Variations and trends in extreme cold airmasses over northern North America
Isaac E. Hankes, University of Illinois, Urbana, IL; and J. E. Walsh
Observational and modeling studies indicate that decade-to-century-scale climate change is most pronounced in the high latitudes. Moreover, the greenhouse-component of climate change is indicated by models to be greatest during the winter months, in which case the greenhouse signature should appear in extreme cold arctic airmasses. To explore this possibility, the NCEP reanalysis-derived temperatures spanning the most recent 60-year time period have been analyzed over the source regions of continental polar airmasses in North America. Decadal composites confirm that the most extreme cold airmasses have shown signs of warming, at least in terms of surface temperature, since the late 1940s. In addition to the reduction in intensity of the coldest airmasses, our results strongly support the notion that extreme cold air arctic outbreaks have decreased in frequency and duration over time. These trends in winter extremes could have implications for middle as well as high latitudes, because any change in the strength of a cold airmass in its source region will likely affect the minimum temperatures reached during its southward propagation.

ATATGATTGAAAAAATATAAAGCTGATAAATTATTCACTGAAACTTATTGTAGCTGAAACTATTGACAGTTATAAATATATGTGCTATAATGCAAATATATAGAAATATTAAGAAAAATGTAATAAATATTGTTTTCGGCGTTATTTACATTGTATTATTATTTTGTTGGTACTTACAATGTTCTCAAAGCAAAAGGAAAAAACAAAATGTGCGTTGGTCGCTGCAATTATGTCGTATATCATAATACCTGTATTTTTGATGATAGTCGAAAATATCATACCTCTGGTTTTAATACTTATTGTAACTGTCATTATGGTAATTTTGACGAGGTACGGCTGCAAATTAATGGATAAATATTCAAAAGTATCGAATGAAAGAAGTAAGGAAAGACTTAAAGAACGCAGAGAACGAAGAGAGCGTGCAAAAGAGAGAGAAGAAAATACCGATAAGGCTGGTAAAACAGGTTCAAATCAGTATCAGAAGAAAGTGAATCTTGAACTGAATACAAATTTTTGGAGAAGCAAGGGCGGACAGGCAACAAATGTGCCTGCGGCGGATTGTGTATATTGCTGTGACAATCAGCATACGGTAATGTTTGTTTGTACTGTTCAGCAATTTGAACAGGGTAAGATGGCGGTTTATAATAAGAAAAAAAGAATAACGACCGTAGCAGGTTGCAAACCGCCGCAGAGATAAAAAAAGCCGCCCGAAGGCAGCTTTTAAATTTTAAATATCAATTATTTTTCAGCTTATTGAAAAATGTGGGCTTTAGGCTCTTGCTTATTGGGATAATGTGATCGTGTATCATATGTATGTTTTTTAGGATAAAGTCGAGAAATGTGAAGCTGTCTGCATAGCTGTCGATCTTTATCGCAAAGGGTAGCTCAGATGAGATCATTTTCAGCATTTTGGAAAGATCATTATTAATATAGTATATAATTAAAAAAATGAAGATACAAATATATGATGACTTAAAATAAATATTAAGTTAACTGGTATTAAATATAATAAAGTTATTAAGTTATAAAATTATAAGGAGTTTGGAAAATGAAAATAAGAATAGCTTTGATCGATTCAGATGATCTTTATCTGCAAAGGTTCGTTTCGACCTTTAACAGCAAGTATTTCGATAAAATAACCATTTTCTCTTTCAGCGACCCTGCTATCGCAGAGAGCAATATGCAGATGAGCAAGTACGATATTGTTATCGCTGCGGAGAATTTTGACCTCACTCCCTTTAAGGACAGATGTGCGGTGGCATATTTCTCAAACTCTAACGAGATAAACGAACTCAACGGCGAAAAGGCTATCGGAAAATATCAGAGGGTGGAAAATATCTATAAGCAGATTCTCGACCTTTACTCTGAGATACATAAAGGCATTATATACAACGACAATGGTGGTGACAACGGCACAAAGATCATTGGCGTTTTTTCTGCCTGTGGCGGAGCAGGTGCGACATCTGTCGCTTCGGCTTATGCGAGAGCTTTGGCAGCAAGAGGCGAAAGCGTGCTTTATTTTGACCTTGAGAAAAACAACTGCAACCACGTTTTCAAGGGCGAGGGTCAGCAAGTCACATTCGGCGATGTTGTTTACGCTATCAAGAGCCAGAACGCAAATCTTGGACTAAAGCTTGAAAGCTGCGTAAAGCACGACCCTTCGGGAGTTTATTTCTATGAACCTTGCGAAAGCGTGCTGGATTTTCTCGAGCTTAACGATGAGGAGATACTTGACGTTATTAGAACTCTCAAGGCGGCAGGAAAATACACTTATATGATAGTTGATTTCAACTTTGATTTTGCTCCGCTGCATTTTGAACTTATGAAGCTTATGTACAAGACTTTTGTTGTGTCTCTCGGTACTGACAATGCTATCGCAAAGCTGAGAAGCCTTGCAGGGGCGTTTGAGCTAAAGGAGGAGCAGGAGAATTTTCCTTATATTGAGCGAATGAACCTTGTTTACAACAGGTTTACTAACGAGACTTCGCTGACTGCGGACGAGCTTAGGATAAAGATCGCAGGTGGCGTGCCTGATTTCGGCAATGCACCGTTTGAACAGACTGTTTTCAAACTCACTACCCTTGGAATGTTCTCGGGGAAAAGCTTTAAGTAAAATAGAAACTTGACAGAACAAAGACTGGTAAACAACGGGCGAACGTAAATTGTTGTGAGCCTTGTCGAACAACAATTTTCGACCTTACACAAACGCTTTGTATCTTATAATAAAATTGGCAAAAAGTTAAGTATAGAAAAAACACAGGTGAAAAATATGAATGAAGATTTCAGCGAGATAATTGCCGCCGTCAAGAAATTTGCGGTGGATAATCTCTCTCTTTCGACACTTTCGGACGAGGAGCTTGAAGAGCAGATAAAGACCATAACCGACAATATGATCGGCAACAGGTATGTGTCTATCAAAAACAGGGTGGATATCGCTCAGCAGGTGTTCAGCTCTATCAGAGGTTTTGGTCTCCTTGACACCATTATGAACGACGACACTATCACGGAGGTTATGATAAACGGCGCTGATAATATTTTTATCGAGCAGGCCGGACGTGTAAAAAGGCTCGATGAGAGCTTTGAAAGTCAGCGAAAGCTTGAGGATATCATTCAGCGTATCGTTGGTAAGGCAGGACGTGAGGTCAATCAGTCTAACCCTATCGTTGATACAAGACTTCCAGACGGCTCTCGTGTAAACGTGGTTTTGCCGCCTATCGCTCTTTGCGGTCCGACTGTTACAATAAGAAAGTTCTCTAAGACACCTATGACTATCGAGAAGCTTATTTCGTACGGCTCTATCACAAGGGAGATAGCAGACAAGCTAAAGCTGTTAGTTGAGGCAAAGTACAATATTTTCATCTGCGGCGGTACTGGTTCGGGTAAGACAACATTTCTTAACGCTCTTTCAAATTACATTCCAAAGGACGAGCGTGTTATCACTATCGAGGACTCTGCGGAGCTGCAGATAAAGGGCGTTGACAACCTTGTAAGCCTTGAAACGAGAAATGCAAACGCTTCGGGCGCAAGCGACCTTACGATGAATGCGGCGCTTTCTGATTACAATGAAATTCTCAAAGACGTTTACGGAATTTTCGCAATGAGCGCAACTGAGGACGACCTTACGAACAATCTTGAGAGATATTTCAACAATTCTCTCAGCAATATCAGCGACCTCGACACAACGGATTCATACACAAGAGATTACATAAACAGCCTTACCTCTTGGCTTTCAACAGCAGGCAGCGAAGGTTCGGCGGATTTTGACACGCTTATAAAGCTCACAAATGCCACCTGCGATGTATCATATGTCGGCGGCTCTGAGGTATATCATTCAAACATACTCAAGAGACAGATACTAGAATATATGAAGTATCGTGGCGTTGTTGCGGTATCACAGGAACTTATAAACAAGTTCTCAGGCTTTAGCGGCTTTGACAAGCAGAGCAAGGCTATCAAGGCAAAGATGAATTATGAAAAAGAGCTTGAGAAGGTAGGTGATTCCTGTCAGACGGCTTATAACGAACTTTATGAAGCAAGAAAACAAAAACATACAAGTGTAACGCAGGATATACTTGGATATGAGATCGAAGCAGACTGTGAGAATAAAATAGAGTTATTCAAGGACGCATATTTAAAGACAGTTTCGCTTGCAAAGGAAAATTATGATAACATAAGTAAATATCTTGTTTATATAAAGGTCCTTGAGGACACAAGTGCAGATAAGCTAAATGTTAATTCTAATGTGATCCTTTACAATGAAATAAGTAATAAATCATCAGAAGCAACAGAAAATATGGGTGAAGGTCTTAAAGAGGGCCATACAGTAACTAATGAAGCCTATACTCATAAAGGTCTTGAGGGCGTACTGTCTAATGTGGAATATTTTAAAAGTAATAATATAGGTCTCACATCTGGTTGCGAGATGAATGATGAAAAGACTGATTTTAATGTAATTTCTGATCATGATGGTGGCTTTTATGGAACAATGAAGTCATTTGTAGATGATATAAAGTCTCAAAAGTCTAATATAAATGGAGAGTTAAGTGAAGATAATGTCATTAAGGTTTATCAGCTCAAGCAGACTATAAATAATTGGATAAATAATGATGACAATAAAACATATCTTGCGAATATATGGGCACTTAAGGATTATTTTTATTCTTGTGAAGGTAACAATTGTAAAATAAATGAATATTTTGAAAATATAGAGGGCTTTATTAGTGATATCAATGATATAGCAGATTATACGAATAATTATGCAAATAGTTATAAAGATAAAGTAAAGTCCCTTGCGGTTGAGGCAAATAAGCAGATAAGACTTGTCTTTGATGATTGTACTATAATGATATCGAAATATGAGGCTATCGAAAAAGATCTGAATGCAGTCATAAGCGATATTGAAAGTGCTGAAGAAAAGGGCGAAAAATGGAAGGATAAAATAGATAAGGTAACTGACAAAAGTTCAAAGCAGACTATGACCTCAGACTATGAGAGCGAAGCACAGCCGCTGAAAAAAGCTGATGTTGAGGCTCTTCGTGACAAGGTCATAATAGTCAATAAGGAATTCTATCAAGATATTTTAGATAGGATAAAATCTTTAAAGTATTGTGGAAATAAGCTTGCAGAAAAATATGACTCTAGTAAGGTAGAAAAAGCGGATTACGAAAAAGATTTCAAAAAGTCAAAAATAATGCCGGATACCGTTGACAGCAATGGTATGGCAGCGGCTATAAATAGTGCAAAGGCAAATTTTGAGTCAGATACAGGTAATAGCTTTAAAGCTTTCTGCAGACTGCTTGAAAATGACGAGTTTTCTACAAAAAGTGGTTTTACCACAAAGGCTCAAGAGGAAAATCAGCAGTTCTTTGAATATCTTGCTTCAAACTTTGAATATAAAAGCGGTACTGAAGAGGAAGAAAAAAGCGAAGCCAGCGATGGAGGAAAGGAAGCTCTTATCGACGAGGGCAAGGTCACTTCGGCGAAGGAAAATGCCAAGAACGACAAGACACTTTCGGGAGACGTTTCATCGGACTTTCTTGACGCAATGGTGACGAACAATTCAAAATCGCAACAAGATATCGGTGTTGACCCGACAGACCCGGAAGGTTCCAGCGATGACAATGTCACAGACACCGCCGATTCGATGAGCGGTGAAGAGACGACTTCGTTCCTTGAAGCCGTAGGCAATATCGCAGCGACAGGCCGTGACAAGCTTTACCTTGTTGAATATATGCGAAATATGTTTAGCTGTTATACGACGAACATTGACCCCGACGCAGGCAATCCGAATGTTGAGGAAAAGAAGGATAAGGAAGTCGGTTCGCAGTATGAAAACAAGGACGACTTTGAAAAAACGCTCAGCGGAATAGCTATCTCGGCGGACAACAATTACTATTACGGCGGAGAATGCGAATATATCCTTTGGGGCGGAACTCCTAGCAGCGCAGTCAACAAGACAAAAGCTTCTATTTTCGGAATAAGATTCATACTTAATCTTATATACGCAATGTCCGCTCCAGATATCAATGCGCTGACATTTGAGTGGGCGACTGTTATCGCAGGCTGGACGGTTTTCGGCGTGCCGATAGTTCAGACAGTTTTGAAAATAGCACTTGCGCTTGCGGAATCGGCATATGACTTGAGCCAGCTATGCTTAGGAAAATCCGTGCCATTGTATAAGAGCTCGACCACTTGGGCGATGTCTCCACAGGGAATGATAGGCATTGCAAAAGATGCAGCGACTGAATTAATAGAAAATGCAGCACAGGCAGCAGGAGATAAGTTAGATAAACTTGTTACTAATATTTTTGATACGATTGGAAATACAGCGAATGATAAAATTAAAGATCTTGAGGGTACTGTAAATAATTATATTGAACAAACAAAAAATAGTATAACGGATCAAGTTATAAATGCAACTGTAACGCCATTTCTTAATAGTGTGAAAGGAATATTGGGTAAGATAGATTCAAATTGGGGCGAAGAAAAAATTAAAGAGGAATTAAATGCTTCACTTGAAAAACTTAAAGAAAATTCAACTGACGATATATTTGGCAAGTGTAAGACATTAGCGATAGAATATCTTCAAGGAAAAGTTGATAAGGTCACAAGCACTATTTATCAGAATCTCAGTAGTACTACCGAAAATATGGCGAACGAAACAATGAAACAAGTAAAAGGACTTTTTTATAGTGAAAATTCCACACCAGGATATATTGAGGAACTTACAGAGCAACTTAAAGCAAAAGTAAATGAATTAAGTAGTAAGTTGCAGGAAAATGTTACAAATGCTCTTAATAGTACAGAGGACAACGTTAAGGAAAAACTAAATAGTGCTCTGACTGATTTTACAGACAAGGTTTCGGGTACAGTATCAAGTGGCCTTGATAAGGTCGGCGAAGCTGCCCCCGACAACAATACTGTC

Poster Session 5, Climate trends and extremes
Wednesday, 14 January 2009, 2:30 PM-4:00 PM, Hall 5
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